$50 Million Life Insurance Sales Starts With P/C Agents


This content has not been rated yet.


Life agents can learn much from the following Life case written by a mother-daughter team.

It all started, the agents said, when another agent failed to return to a client as promised, to convert a Term policy. Upset, the client called his P/C agent who in turn called the Life agents he worked with. Together they met with the client and converted his Term insurance. They also identified the need for Second-To-Die insurance, and the client agreed to buy it. The agents then asked about the client's father, a man of considerable wealth who, they learned, carried only $750,000 on his life. His son felt that at least $50 million was needed, and the agents presented a plan of combined permanent and term amounting to $50 million to be written by six companies. The father and son told the agents to call two weeks later for their decision.

When they called, the prospects agreed to buy the proposed insurance. But the story doesn't end there. The father's medical examination revealed a prostate problem, so all the carriers declined the case.

What would you do?

The agents called one of the underwriters for advice on getting these policies issued. The underwriter suggested getting the prostate-specific antigen levels down by having the father drink plenty of water. The creative agents, Judith Panos, CLU, and Debra Franklin, CFP, of Livingston, NJ, called the son, other family members, and the applicant's secretaries, instructing them all to bring him water continuously. Another examination a week later found his antigen levels within a normal range. All six carriers agreed to proceed with underwriting.

Still, there were bumps in the road that had to be smoothed. Prior to submitting the apps, the agents had arranged with the six underwriters to coordinate their efforts. Although working independently, they freely shared information. Once one of the major companies approved the case, the others would follow.

'We thought we had the ball over the goal line,' the agents stated, 'until the case got to the issue department. They wanted additional financial information.'

The client resisted, unwilling to release this kind of information, especially to six different companies.

Gridlock. The problem was solved by getting the companies to agree that if the lead company was satisfied with the financial information, the others would also issue. The client agreed to fax the additional financial information to the lead carrier. Five minutes after the fax was received, that carrier called the agents to say that it was satisfied. All the carriers now approved the case.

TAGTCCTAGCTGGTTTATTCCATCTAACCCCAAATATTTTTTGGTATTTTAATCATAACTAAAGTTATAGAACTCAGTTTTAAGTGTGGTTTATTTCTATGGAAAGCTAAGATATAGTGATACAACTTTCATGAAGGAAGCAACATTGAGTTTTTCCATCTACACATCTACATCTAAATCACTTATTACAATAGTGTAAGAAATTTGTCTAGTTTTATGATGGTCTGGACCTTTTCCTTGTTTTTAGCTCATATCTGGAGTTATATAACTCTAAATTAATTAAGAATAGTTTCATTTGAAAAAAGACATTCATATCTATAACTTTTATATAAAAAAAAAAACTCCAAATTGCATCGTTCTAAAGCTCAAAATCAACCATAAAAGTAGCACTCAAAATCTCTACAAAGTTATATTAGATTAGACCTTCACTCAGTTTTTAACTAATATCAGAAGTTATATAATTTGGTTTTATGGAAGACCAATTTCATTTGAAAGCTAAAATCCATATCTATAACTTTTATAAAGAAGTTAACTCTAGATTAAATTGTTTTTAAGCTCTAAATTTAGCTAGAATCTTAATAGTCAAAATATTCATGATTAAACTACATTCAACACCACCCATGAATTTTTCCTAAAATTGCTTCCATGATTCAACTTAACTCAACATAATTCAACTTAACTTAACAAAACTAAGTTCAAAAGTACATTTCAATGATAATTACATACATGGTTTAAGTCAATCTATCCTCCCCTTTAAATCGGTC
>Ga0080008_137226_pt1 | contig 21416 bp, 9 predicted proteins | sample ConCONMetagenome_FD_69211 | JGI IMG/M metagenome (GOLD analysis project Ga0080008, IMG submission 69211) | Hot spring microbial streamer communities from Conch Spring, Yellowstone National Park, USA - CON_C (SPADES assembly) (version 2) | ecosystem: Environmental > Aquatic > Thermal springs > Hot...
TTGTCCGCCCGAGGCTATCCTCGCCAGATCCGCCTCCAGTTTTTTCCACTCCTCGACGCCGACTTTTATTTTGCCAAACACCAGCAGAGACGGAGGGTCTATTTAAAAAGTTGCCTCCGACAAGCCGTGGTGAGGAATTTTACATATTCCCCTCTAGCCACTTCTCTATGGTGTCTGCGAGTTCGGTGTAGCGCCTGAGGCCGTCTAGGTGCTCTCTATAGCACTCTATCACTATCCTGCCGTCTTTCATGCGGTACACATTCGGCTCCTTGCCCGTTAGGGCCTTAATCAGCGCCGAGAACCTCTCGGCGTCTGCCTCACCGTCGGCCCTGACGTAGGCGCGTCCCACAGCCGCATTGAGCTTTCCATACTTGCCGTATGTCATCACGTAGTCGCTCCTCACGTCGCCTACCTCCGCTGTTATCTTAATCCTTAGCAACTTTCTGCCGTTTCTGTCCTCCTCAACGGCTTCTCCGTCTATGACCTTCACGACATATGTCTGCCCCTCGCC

The agents delivered $30 million of permanent and $20 million of term insurance. They also illustrated how the client could convert the term in four years. When the client bought the original $50 million of coverage, the agents report, he had figured on converting and in his mind would be spending $22,747,295. But the question of converting the term arose. Fortunately, the major carrier offered a credit for the prior year's term premium towards the purchase of a permanent policy, meaning that they didn't have to wait until the fourth year to act. They considered the benefits of converting now.

The term premium in 1991 was $159,538, to be paid semi-annually. The major carrier agreed not only to give credit of $159,000, but offered an additional credit of the semi-annual premium that had just been sent in. 'By converting the $10 million of insurance, [the client] would pay $132,252,' the agents explained. But the real impact, they added, was on the overall premium. Instead of spending $22,747,195, his overall premium went down to $21,646,743, a savings of over $1.1 million with $40 million of permanent Life insurance. 'How could he resist?' they asked.

The next step, the agents noted, was to convert the final $10 million of term. That was recently done, completing the total package of $50 million of permanent coverage.

In addition, the agents reported, during the last three years of working with this client, they were also able to close cases on relatives, key employees, and their families. One of the secretaries came from a very wealthy family, and covering her insurance needs generated premiums in the five-figure range.

'Our next step,' the agents conclude, 'is to find another client like this one.'

The question is: How many similar cases are in your client list waiting to be seen? Remember, this case started with a phone call to a P/C agency, triggered by an outside Life agent who had slipped up.

You shouldn't wait for such calls. Actively seek to find similar situations by constantly putting out feelers for them. If this client had been your P/C insured, what would have happened?

Login or Register (for FREE) to gain access to thousands of other great articles.

There are no comments posted.
Search Articles/Libraries 
Select a Category
Choose a Content Package
Content Packages 
  • ~/Upload/Images/ContenPackages/editor@completemarkets.com/imms_logo.png
    This article is part of the IMMS Library, which contains more than 2451 documents published by industry-leading authors.